## Clustering with K-means (not the same as KNN)

K-means is the clustering algorithm and its unsupervised version you can use such that

``````#Unsupervised version "auto" of the KMeans as no assignment for the n_clusters
myClusters=KMeans(path)
#myClusters.fit(YourDataHere)
``````

which is very different algorithm than the KNN algorithm: here we do not need any labels. I provide you further material on the topic below in the first enumerate item.

## Further reading

1. Does K-means incorporate the K-nearest-neighbour algorithm?

2. Comparison about classifiers in scikit learn here

• @gump as I wrote: what should we label? What do you want to classify in DTW? – hhh Jul 9 '17 at 10:34
• Thank you!Bro! Yes, I want to sort and label different sequences. Now I have 50k rows of time series data about virtual machines workload. I want to use some methods to do a unsupervised classification job for them. As I know , I try to use dtw (compute the distance between each 2 time series)or maybe use rnn/lstm to complish this target(But now I have not a further solution. So I need your help,thinks guy!). – gump Jul 10 '17 at 2:39
• Then ,After the time series data classified and labeled(based on the similarity between range of fluctuation and amplitude of fluctuation). I want to build some optimization portfolio for them. Because these time series are the virtual machines' cpu workload. I want to find out a way to build [a Cloud Server Optimization with Load Balancing]. – gump Jul 10 '17 at 2:44
• Please forgive my poor english expression.Thank you! This is a really urgent assignment. – gump Jul 10 '17 at 2:47
• We should label a classification like 1,2,3,4.. etc, just labels for each time series. But the numbers are not confirmed. Firstly,I want to use dtw or rnn methods the do an unsupervised label task. And then I try to do an optimization portfolio for these time series to make some optimized combination.So these combination of virtual machines' workload would make a load balance. Am I expressing clearly? – gump Jul 10 '17 at 2:53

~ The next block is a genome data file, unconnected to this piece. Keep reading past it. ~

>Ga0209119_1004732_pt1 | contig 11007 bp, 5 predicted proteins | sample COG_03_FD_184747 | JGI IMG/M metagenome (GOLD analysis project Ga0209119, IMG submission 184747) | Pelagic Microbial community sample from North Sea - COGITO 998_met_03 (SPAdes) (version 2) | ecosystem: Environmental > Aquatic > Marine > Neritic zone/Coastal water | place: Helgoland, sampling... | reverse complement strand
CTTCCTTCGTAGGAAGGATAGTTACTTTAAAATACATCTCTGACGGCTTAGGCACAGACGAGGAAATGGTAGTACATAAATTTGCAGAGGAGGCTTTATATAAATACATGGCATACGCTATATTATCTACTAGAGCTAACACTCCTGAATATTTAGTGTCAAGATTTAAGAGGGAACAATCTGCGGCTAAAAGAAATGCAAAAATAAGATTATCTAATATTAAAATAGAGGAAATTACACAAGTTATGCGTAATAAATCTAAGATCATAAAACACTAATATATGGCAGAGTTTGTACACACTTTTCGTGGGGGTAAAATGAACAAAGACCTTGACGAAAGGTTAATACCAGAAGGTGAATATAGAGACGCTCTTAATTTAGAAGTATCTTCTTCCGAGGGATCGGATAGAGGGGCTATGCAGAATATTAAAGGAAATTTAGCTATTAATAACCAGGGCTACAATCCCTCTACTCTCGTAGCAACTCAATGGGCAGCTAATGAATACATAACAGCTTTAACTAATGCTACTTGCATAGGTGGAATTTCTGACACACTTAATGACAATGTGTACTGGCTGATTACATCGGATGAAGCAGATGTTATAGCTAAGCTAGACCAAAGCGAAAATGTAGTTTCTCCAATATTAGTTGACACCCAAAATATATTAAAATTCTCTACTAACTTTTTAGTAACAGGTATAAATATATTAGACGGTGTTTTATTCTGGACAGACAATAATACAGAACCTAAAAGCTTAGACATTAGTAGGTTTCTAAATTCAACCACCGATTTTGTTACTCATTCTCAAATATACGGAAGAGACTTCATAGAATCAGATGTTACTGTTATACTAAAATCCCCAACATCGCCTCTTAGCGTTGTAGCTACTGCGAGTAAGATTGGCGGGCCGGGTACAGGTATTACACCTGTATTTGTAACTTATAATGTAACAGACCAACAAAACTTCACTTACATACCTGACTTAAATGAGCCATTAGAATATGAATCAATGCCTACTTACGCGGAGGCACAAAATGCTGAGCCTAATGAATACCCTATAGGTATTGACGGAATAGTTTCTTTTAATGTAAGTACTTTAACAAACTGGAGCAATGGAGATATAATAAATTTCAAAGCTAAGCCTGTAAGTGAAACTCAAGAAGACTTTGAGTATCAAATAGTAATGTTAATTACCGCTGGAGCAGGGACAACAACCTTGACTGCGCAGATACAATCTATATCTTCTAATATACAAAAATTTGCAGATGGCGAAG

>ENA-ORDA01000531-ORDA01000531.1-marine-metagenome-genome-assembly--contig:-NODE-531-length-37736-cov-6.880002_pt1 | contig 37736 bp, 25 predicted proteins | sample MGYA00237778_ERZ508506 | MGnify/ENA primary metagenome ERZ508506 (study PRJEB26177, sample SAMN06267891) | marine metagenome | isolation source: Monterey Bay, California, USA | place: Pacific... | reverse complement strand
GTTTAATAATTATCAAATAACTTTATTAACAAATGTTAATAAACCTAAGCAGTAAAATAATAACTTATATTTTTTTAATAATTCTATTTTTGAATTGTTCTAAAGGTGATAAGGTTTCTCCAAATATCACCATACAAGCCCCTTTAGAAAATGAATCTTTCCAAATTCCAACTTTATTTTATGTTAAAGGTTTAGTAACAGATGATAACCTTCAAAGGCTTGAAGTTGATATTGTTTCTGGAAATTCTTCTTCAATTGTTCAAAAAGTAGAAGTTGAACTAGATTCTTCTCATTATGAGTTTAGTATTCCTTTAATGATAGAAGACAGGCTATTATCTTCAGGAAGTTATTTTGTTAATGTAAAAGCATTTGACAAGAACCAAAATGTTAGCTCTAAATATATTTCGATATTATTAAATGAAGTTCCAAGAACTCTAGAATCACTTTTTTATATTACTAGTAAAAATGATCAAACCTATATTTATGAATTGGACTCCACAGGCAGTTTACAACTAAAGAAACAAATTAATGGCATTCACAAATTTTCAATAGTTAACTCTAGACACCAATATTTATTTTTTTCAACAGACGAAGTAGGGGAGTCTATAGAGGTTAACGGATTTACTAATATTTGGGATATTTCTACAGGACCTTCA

You can utilize DTW. In fact, I had the same problem for one of my projects and I wrote my own class for that in Python.

Here is the logic;

1. Create your all cluster combinations. k is for cluster count and n is for number of series. The number of items returned should be `n! / k! / (n-k)!`. These would be something like potential centers.
2. For each series, calculate distances for each center in each cluster groups and assign it to the minimum one.
3. For each cluster groups, calculate total distance within individual clusters.
4. Choose the minimum.

And the code;

``````import numpy as np
import pandas as pd
from itertools import combinations
import time

def dtw_distance(x, y, d=lambda x,y: abs(x-y), scaled=False, fill=True):
"""Finds the distance of two arrays by dynamic time warping method
source: https://en.wikipedia.org/wiki/Dynamic_time_warping

Dependencies:
import numpy as np
Args:
x, y: arrays
d: distance function, default is absolute difference
scaled: boolean, should arrays be scaled before calculation
fill: boolean, should NA values be filled with 0
returns:
distance as float, 0.0 means series are exactly same, upper limit is infinite
"""
if fill:
x = np.nan_to_num(x)
y = np.nan_to_num(y)
if scaled:
x = array_scaler(x)
y = array_scaler(y)
n = len(x) + 1
m = len(y) + 1
DTW = np.zeros((n, m))
DTW[:, 0] = float('Inf')
DTW[0, :] = float('Inf')
DTW[0, 0] = 0

for i in range(1, n):
for j in range(1, m):
cost = d(x[i-1], y[j-1])